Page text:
$4.4M Grant Helps Sitnasuak Welcome Visitors to Bering Land Bridge National Preserve

Sep 7, 2022 | Alaska Native, News, Tourism

Pile of rocks in Bering Land Bridge National Park

 

Bering Land Bridge National Preserve licensed under CC by 2.0

The visitors center in Nome for Bering Land Bridge National Preserve becomes more welcoming thanks to a $4.4 million grant from the Leona M. and Harry B. Helmsley Charitable Trust.

Natural Forces

The National Park Foundation and Sitnasuak Native Corporation are collaborating on improvements to the existing visitor center and outdoor area. The plan is to create a welcoming and inclusive space to share culturally relevant content through exhibits and digital media. The project will also create new and enhanced in-person and distance learning opportunities.

“Quyanaq, thank you, to the Helmsley Charitable Trust for the generous support for Bering Land Bridge National Preserve and Sitnasuak Native Corporation,” says Jeanette Koelsch, superintendent of Bering Land Bridge National Preserve. “This is a wonderful opportunity for tribes and the National Park Service to co-create the visitor experience.”

Bering Land Bridge National Preserve, north of Nome, protects a remnant of terrain between North America and Asia, now mostly submerged beneath the Bering Sea. Relatively few visitors experience the Arctic and coastal ecosystems that are the homeland of the Iñupiat people, so the Sitnasuak Building in Nome serves as a point of contact.

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“The National Park Foundation is grateful to the Helmsley Charitable Trust for its ongoing commitment to expanding the visitor experience,” says National Park Foundation President and CEO Will Shafroth. “The improved visitor center will share stories of the history and culture of tribal communities of the Bering Strait region whose knowledge of the land is as profound as the natural forces that shaped it.”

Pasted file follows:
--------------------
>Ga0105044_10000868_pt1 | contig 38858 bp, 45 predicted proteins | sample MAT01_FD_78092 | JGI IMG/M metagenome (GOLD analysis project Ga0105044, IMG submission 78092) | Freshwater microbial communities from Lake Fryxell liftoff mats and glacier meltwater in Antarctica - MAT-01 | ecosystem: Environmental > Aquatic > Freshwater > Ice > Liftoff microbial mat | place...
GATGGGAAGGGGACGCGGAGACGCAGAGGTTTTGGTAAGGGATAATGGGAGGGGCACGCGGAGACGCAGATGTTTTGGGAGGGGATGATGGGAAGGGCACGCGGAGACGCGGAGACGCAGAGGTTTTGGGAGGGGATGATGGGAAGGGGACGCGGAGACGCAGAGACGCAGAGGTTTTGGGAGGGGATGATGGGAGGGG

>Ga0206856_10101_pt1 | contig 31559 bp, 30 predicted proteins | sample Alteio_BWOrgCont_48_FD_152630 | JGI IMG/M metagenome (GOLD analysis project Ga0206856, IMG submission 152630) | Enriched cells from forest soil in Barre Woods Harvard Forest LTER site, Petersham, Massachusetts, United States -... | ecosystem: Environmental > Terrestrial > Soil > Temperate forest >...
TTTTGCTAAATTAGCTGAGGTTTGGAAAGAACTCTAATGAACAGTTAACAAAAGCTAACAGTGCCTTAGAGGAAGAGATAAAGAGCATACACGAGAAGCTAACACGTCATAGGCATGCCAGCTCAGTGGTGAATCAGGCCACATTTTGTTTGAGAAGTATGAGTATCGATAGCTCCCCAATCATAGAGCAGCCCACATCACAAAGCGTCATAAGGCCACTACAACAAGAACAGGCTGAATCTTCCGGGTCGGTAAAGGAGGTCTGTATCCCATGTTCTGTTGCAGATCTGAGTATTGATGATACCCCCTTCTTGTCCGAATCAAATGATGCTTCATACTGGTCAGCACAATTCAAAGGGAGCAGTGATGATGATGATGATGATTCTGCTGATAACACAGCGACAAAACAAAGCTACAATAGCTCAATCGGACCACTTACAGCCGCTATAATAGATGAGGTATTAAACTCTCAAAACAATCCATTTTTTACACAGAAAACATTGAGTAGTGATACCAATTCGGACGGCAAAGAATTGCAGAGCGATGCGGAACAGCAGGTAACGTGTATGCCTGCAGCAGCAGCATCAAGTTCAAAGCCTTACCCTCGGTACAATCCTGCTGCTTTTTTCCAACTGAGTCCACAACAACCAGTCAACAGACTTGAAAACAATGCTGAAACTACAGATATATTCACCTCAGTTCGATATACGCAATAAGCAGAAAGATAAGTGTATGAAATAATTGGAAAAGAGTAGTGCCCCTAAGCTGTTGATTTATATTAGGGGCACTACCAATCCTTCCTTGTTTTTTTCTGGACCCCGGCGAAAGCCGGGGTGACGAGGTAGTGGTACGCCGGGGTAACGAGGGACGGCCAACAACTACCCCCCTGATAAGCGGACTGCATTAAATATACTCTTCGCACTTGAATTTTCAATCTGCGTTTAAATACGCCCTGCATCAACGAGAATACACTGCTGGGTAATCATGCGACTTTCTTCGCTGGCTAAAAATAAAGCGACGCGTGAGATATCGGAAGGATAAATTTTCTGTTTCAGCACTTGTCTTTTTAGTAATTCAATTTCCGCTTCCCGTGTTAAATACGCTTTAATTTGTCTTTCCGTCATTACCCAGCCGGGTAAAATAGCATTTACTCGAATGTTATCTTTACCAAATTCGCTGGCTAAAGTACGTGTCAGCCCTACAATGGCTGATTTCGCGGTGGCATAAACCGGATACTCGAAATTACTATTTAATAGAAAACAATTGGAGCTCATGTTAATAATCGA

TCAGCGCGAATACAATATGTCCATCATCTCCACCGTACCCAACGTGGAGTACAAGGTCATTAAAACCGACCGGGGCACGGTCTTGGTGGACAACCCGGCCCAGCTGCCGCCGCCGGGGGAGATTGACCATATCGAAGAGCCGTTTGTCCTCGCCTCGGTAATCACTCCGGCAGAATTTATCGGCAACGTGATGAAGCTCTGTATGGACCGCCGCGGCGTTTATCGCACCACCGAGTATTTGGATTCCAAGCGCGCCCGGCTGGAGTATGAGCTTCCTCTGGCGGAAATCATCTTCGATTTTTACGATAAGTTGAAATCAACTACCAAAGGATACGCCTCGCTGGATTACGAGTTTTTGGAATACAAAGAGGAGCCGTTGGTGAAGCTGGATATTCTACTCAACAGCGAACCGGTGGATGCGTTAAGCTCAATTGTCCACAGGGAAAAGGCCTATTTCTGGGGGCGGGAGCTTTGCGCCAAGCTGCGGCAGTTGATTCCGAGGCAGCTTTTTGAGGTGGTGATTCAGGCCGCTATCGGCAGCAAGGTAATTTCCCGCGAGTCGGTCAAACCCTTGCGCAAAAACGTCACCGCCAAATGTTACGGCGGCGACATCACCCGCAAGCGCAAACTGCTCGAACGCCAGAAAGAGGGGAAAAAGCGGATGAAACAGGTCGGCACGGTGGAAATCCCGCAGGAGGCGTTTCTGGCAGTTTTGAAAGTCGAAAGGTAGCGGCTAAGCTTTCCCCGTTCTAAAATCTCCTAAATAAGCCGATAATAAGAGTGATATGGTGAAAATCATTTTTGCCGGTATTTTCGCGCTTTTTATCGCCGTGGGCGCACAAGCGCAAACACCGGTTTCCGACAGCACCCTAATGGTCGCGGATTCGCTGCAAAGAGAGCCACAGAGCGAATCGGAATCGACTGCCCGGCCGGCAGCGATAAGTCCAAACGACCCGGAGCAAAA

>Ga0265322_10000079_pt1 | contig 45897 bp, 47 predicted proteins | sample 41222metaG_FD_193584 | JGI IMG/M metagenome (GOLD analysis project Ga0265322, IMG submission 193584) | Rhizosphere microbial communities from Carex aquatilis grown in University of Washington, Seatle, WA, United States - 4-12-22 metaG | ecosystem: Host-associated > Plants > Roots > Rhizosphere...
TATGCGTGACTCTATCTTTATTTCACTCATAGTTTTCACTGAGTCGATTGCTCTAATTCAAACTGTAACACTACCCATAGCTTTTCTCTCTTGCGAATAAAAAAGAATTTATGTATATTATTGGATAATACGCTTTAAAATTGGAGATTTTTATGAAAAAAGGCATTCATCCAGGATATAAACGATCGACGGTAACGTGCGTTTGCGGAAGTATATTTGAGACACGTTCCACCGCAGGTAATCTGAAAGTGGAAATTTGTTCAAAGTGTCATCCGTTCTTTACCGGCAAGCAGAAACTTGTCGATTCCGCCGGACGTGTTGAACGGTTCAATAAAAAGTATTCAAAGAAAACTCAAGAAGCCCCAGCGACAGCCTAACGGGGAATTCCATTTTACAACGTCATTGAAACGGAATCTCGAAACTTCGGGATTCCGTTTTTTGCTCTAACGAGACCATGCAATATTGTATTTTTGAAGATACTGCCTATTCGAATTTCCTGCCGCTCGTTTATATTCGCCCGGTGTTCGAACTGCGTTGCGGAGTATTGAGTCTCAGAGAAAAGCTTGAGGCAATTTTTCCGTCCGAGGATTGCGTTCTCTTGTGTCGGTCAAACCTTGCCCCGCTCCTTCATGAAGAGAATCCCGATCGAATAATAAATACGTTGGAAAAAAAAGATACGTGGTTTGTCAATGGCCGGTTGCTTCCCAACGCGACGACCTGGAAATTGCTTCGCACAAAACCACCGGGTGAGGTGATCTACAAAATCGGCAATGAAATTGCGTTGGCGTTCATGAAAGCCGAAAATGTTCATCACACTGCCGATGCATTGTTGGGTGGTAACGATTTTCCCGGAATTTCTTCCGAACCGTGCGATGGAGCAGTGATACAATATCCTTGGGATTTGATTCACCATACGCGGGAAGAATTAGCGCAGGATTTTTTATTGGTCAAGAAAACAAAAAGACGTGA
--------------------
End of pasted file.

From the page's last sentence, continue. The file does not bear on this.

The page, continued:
The grant builds on the support that the National Park Foundation and the Helmsley Charitable Trust have provided to enhance the visitor experience and expand educational opportunities through visitor center improvements at Badlands National Park and Little Bighorn Battlefield National Monument, representing a philanthropic investment of more than $12 million in all.

“Our national parks provide opportunities for people from around the world as well as right here in Alaska to engage with nature and understand important history, both natural and human,” says Walter Panzirer, a Helmsley trustee. “Helmsley is proud to again support the National Park Foundation to help enhance the visitor experience at what is more than a national park but a national treasure.”

The Leona M. and Harry B. Helmsley Charitable Trust supports health and place-based initiatives in the United States and around the world. Since beginning active grantmaking in 2008, Helmsley has committed more than $3 billion for a wide range of charitable purposes.

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